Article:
German Troops Marching Through Oslo on April 9, 1940
Courtesy of Wikipedia and Creative Commons

On the route north to Hamar, those fleeing Oslo passed Kjeller Airfield, which had been bombed and the hangars were still burning. Behind them, the Nazis occupied Oslo, but their arrival was delayed by eight hours. Coastal guns from the Oscarsborg Fortress sank the German flagship Blücher, which slowed down the invasion and allowed the King and Government to escape the Nazis.


German Cruiser Blücher Sinking in Oslofjord
National Archives of Norway @ Flikr Commons

After six hours, Mrs. Harriman and her party reached the city of Hamar but no accommodations were available under any roof. When word came that the Nazis were headed to Hamar, the Norwegian Government, and the U.S., British, and French Legations traveled in a long line of automobiles to Elverum. After the King and Royal Family passed by, soldiers erected a barrier. Later two hundred Germans were killed at this roadblock, including the German air attache. 


Dept. of History United States Military Academy. Courtesy of Wikipedia.

Upon reaching Elverum, the town was blacked out except for the brightly lit schoolhouse where the Norwegian Parliament, the Storting, was meeting. The King and Royal Family continued on to Trysil, seventy miles north, and Mrs. Harriman found lodging with a family outside of Elverum. By 5:30 the following morning, German planes were attacking Elverum. The Germans flew at low altitudes and terrified the inhabitants with their deafening roar. When the bombing ended, only a church and Red Cross hospital remained. The Government escaped safely and retreated to Nybergsund. 

The Norwegian Foreign Minister urged Mrs. Harriman to follow, but a barrier stood in her way and deep snow made the forests impassible. The Norwegians maneuvered her Ford around a barricade, and only the frozen ice kept her vehicle out of the nearby river. Upon reaching Nybergsund, Mrs. Harriman found the town wiped out with no walls standing. She later learned that the King and Crown Prince had run for their lives into the forest when the Nazis attacked.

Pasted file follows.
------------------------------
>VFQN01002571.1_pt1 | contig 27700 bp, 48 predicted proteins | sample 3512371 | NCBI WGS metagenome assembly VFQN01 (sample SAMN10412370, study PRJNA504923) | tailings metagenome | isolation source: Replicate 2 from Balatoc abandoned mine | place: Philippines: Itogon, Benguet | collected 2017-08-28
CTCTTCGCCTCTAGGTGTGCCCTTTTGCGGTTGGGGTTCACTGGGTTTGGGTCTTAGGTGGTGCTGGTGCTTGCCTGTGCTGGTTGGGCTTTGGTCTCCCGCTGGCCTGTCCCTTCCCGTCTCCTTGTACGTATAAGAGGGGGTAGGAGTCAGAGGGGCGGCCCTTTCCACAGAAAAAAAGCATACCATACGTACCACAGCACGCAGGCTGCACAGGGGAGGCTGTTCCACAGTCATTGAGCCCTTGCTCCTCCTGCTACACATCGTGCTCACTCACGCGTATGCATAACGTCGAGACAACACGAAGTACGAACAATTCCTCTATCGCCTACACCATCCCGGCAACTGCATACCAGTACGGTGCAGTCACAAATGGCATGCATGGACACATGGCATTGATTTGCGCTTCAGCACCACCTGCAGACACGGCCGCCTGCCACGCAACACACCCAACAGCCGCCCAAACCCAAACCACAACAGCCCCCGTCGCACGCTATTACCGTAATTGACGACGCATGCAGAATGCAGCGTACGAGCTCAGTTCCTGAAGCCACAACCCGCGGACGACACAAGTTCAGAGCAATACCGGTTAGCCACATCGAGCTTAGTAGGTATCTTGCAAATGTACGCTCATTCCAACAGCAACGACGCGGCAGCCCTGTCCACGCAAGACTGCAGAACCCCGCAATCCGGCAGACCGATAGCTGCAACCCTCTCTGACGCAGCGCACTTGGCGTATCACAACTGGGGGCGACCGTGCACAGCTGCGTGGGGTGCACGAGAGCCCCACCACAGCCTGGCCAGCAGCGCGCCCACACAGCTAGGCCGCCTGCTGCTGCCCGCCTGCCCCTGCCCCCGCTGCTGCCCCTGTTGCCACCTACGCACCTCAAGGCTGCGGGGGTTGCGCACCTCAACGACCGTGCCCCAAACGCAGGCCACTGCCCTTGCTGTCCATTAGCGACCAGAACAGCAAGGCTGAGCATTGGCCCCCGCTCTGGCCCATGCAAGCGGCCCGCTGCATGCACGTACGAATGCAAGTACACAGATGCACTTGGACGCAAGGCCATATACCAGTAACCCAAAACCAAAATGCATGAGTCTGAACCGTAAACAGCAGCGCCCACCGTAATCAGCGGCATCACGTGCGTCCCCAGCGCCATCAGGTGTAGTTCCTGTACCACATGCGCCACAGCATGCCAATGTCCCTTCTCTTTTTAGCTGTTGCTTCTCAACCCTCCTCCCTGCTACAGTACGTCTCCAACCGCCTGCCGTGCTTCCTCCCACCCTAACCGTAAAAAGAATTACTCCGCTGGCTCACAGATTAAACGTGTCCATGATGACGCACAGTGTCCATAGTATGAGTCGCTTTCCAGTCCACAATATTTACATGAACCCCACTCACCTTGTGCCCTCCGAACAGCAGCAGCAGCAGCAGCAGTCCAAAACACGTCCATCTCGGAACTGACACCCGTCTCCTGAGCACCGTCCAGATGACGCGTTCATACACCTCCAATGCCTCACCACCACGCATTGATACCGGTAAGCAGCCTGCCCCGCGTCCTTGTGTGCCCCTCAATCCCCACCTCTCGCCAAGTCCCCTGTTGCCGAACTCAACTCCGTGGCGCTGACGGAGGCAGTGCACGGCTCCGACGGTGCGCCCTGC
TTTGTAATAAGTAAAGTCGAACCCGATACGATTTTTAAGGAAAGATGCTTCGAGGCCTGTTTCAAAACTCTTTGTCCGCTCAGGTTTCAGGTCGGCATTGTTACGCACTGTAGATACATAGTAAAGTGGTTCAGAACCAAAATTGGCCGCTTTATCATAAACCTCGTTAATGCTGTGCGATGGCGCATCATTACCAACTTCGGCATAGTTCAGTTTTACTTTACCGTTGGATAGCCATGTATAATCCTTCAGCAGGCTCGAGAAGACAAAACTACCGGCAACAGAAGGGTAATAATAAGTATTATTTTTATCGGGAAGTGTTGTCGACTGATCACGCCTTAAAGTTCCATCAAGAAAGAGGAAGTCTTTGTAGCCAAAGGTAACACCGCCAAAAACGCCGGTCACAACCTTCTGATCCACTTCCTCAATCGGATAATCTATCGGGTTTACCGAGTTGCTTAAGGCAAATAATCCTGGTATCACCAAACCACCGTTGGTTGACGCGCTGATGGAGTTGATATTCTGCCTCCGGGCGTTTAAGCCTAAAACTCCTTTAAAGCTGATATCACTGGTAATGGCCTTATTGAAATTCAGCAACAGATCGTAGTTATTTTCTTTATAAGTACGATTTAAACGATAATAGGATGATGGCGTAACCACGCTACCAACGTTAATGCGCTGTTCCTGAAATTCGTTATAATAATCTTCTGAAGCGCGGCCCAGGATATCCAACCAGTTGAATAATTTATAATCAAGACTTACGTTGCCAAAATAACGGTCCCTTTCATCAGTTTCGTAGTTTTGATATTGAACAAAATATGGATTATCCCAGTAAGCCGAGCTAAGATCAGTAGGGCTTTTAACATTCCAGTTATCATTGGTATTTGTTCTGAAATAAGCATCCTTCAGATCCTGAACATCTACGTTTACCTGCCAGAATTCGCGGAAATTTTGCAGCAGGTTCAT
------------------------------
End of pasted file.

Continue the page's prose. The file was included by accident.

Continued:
King Haakon and Crown Prince Olav Hiding in the Woods During Bombing
Public Domain. Courtesy of Wikipedia

Mrs. Harriman decided to cross the border into Sweden so she could make contact with the U.S. Legation in Stockholm and report that she and other U.S. officials were still alive. Although she remained close to the border and intended to cross back into Norway once she knew the location of the Norwegian Government, she was never able to return. In her memoir, Mission to the North, she shared a portion of King Haakon's speech to his people, broadcast while he was on the run. 

"'In this hour, the most difficult our country has ever known in a hundred years, I send the most pressing appeal to each of you to do all in your power to save the liberty and independence of Norway. We have been the victims of a lightning attack from a nation with which we have always maintained friendly relations. That nation has not hesitated to bomb the civil population, who are suffering intensely....They have employed against us, and against the civil population high explosives and incendiary bombs and also machine-gunned us in the most savage fashion....I thank all those who are today with me and the Government, and who are fighting at their posts of duty for the independence and preservation of Norway. I pray you all to treasure the memory of those who have already given their lives for this country. God protect Norway.'"